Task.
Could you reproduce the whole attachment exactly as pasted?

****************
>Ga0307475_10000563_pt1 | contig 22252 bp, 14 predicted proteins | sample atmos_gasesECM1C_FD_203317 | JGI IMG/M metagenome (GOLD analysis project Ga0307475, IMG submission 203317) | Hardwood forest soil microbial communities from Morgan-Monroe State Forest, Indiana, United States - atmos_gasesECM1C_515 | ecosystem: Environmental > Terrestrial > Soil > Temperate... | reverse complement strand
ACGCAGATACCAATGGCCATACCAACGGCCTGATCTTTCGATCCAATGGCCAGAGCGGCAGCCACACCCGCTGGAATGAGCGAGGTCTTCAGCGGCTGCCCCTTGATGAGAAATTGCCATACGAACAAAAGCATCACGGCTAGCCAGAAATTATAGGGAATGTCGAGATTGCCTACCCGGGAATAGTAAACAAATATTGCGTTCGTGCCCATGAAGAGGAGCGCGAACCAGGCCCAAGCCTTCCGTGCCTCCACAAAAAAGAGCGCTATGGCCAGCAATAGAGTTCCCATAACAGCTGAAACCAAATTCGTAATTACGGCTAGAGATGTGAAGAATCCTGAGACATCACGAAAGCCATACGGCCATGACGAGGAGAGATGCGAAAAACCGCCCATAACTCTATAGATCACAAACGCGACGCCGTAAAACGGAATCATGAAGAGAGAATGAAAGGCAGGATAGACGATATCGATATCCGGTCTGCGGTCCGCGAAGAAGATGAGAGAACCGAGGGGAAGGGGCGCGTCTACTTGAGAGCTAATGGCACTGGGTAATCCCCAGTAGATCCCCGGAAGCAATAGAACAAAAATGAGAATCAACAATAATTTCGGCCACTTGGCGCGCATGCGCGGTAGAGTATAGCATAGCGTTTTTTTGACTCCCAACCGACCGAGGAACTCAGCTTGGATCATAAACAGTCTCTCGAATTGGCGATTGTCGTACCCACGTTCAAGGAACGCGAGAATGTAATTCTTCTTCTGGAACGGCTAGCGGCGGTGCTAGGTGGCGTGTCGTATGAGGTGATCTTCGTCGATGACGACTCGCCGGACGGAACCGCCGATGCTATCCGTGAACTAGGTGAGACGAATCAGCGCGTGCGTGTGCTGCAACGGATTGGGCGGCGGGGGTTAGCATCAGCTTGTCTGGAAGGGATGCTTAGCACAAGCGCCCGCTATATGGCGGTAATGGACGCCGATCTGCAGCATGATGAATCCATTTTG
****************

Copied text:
>Ga0307475_10000563_pt1 | contig 22252 bp, 14 predicted proteins | sample atmos_gasesECM1C_FD_203317 | JGI IMG/M metagenome (GOLD analysis project Ga0307475, IMG submission 203317) | Hardwood forest soil microbial communities from Morgan-Monroe State Forest, Indiana, United States - atmos_gasesECM1C_515 | ecosystem: Environmental > Terrestrial > Soil > Temperate... | reverse complement strand
ACGCAGATACCAATGGCCATACCAACGGCCTGATCTTTCGATCCAATGGCCAGAGCGGCAGCCACACCCGCTGGAATGAGCGAGGTCTTCAGCGGCTGCCCCTTGATGAGAAATTGCCATACGAACAAAAGCATCACGGCTAGCCAGAAATTATAGGGAATGTCGAGATTGCCTACCCGGGAATAGTAAACAAATATTGCGTTCGTGCCCATGAAGAGGAGCGCGAACCAGGCCCAAGCCTTCCGTGCCTCCACAAAAAAGAGCGCTATGGCCAGCAATAGAGTTCCCATAACAGCTGAAACCAAATTCGTAATTACGGCTAGAGATGTGAAGAATCCTGAGACATCACGAAAGCCATACGGCCATGACGAGGAGAGATGCGAAAAACCGCCCATAACTCTATAGATCACAAACGCGACGCCGTAAAACGGAATCATGAAGAGAGAATGAAAGGCAGGATAGACGATATCGATATCCGGTCTGCGGTCCGCGAAGAAGATGAGAGAACCGAGGGGAAGGGGCGCGTCTACTTGAGAGCTAATGGCACTGGGTAATCCCCAGTAGATCCCCGGAAGCAATAGAACAAAAATGAGAATCAACAATAATTTCGGCCACTTGGCGCGCATGCGCGGTAGAGTATAGCATAGCGTTTTTTTGACTCCCAACCGACCGAGGAACTCAGCTTGGATCATAAACAGTCTCTCGAATTGGCGATTGTCGTACCCACGTTCAAGGAACGCGAGAATGTAATTCTTCTTCTGGAACGGCTAGCGGCGGTGCTAGGTGGCGTGTCGTATGAGGTGATCTTCGTCGATGACGACTCGCCGGACGGAACCGCCGATGCTATCCGTGAACTAGGTGAGACGAATCAGCGCGTGCGTGTGCTGCAACGGATTGGGCGGCGGGGGTTAGCATCAGCTTGTCTGGAAGGGATGCTTAGCACAAGCGCCCGCTATATGGCGGTAATGGACGCCGATCTGCAGCATGATGAATCCATTTTG